The aesthetics of Ancient Enemy are pleasing to the senses; the music is atmospheric without being obtrusive, which is always welcomed in a game that demands strategy. The art style is beautifully done — I would look forward to each new enemy to see what new imaginative beings awaited me and my blade. The style and tone were perfectly matched to the experience, as I definitely felt right at home in a Middle Earth-like setting. The overall design and UI is extremely well thought-out; these kinds of games have a knack for becoming more difficult than they’re worth simply due to bad design, but Ancient Enemy somehow found a way to avoid that pitfall altogether to craft an intuitive, seamless experience.

There’s only one thing holding Ancient Enemy back, and it’s the storyline itself. It’s not so much that it’s bad per se, but just not truly engaging. The mechanic drives the story progression forward, and because it’s chopped up into bite-sized pieces with small lines of text interspersed throughout, there’s not a lot to grasp onto. I did find the positioning of the story unfolding done well, as I appreciate the main character learning about the world at the same pace as the player, but everything else past that felt arbitrary. Much like Puzzle Quest games, I don’t think players choose puzzle/card RPGs for story primarily, but I did find it lacking, considering everything else is so top notch.

Ancient Enemy surprised me greatly — I don’t always gravitate towards card-based RPGs, but Ancient Enemy showed me that I’ve clearly been missing out. A seemingly casual experience that sucks you in once you start, Ancient Enemy is the perfect game for players who don’t have a lot of time on their hands but still want a solid gaming session. If card-based RPGs are your thing, you’re definitely going to want to add this to your library; if you’ve ever wondered about the genre, this is the perfect title to wet your beak. As far as I’m concerned, Ancient Enemy is a must buy, and you’ll do yourself a disservice if you don’t give it a go.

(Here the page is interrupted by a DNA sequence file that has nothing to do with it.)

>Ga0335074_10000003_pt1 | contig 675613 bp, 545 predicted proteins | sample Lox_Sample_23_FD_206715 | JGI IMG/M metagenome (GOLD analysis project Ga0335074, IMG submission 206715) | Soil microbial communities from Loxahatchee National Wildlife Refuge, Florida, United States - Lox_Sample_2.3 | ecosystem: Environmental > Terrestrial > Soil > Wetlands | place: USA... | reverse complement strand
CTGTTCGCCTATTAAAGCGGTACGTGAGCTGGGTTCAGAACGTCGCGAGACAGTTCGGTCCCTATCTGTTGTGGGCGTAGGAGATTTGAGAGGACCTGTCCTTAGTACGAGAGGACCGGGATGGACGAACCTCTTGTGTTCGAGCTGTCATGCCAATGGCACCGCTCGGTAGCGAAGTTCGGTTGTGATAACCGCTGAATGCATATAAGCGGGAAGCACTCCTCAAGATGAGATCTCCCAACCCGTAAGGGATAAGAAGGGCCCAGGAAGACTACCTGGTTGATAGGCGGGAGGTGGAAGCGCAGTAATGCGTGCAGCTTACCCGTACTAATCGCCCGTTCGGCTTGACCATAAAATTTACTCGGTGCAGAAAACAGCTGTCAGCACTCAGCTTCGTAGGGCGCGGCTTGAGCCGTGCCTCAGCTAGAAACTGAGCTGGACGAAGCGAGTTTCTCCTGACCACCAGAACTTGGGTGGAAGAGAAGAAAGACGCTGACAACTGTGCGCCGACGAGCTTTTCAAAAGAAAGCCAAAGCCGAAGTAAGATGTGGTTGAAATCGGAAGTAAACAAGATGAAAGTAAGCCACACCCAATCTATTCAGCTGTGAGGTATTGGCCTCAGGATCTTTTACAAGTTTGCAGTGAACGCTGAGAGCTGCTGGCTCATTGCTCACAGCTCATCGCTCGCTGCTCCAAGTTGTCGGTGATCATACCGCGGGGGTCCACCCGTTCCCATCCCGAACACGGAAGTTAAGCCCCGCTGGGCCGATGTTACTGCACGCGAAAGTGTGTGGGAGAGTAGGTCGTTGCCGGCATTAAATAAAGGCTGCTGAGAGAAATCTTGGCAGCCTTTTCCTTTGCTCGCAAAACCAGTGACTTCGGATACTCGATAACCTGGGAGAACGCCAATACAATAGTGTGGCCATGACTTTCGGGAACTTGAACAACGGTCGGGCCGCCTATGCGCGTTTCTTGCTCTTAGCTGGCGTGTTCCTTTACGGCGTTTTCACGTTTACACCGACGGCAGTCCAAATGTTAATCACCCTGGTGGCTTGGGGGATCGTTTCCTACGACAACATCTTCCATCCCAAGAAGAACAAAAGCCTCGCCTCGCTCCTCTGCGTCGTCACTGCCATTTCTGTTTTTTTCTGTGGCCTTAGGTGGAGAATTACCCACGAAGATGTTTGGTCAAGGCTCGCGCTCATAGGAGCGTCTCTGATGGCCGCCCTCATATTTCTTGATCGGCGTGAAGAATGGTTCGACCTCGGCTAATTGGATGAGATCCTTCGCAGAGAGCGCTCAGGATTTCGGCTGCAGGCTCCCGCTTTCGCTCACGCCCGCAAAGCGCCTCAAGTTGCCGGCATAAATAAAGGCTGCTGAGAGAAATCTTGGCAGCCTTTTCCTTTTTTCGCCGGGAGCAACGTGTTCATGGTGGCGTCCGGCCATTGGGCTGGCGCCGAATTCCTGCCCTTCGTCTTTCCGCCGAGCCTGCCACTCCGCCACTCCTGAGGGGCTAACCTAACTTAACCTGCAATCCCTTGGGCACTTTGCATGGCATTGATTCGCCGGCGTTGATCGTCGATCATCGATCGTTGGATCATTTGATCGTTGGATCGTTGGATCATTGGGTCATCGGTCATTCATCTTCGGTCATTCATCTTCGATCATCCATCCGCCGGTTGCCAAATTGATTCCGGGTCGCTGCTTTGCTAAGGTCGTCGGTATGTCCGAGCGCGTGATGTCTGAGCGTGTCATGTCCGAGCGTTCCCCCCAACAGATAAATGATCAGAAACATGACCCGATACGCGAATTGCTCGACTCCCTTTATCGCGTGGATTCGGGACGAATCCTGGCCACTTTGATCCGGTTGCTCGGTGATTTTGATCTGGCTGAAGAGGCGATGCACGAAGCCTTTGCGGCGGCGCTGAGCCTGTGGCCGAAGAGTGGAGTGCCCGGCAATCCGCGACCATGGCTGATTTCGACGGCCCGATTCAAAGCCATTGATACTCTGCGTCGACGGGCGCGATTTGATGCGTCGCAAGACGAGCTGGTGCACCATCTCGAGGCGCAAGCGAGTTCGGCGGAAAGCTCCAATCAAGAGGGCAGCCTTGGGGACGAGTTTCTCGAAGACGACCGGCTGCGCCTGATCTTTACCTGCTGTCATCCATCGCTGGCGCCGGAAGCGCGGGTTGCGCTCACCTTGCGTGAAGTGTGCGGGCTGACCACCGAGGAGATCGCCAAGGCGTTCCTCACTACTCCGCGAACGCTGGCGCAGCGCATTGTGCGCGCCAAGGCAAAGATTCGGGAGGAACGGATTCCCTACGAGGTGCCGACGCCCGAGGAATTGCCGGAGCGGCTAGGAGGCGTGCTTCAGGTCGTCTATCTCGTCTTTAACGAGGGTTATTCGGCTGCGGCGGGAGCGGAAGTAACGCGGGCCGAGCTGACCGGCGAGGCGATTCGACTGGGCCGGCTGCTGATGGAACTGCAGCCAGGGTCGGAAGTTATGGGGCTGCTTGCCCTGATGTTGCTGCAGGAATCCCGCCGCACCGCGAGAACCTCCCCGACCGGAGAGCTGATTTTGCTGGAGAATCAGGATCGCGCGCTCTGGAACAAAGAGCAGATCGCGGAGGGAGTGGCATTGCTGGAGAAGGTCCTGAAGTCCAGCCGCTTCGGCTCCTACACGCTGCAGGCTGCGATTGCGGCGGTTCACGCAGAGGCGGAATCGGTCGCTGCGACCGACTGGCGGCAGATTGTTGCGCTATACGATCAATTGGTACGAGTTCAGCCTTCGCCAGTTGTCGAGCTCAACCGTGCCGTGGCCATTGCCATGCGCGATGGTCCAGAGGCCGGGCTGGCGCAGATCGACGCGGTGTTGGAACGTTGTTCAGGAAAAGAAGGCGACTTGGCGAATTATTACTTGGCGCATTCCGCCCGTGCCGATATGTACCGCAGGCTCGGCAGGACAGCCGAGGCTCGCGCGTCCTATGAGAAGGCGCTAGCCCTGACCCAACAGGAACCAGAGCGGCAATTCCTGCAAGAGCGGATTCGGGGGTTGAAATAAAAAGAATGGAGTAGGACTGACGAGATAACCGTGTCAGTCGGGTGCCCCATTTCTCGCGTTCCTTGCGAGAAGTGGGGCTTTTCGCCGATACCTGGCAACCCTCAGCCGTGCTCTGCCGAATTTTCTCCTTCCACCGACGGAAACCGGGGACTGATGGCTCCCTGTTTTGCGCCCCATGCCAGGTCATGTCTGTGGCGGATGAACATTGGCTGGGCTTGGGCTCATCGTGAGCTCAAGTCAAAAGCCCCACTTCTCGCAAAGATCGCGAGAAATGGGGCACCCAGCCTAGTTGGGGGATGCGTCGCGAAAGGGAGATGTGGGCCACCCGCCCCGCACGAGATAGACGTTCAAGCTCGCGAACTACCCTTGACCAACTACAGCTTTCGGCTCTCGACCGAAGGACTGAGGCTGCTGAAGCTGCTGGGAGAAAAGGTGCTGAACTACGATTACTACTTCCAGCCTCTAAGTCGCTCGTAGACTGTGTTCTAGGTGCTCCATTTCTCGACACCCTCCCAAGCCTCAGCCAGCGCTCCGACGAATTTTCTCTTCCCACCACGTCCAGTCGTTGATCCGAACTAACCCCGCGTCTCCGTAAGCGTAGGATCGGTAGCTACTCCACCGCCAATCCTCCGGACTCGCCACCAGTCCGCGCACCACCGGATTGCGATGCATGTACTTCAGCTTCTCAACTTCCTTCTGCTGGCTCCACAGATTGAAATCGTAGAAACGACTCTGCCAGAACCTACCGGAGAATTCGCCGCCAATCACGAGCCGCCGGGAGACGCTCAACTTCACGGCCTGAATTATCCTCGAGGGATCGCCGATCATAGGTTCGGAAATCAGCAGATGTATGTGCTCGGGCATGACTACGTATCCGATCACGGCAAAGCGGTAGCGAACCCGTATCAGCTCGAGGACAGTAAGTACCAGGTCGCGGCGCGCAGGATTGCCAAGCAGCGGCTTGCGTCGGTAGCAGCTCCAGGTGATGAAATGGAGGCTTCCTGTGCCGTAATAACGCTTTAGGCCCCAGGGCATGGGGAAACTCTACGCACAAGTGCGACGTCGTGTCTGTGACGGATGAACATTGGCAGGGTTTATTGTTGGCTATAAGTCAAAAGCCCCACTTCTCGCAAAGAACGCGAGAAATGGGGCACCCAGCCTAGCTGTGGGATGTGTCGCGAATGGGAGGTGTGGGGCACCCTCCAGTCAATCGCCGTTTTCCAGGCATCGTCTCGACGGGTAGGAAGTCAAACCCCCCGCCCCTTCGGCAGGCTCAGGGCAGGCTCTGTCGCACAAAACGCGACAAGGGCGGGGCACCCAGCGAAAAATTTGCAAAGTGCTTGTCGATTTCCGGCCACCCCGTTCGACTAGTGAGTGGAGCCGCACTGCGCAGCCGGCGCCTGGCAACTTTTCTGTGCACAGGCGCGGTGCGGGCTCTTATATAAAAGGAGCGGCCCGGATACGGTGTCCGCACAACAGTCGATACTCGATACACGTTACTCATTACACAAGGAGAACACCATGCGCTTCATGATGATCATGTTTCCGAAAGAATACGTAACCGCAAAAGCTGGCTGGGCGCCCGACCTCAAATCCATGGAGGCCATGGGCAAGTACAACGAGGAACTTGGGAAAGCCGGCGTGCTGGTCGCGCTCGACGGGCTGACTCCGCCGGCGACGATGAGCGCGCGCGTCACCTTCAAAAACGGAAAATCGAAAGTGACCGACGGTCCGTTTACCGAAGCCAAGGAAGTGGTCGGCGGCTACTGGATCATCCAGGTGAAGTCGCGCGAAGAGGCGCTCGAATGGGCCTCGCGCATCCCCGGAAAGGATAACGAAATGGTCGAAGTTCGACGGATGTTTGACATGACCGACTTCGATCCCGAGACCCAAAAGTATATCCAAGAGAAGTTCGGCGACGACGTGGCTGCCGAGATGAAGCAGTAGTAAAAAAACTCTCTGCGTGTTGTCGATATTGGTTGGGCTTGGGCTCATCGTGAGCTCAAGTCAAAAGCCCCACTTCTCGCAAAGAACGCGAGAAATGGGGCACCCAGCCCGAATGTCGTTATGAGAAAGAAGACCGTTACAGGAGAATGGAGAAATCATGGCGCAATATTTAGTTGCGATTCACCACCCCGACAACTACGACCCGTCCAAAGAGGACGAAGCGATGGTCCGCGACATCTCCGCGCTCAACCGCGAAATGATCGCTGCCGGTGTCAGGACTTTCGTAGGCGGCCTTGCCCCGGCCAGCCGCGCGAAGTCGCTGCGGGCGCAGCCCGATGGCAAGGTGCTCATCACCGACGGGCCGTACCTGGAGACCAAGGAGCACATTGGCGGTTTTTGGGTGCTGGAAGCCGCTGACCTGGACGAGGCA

Final Verdict: 4/5

Available on: PC (reviewed); Publisher: Grey Alien Games; Developer: Grey Alien Games; Players: 1; Released: April 9, 2020; MSRP: $14.99

Editor’s note: This review is based on a copy of Ancient Enemy given to HeyPoorPlayer by the publisher.

Heather Johnson
Born at a very young age; self-made thousandaire. Recommended by 4 out of 5 people that recommend things. Covered in cat hair. Probably the best sleeper in the world. Still haven't completed the civil war quest in Skyrim but I'm kind of okay with that. Too rad to be sad.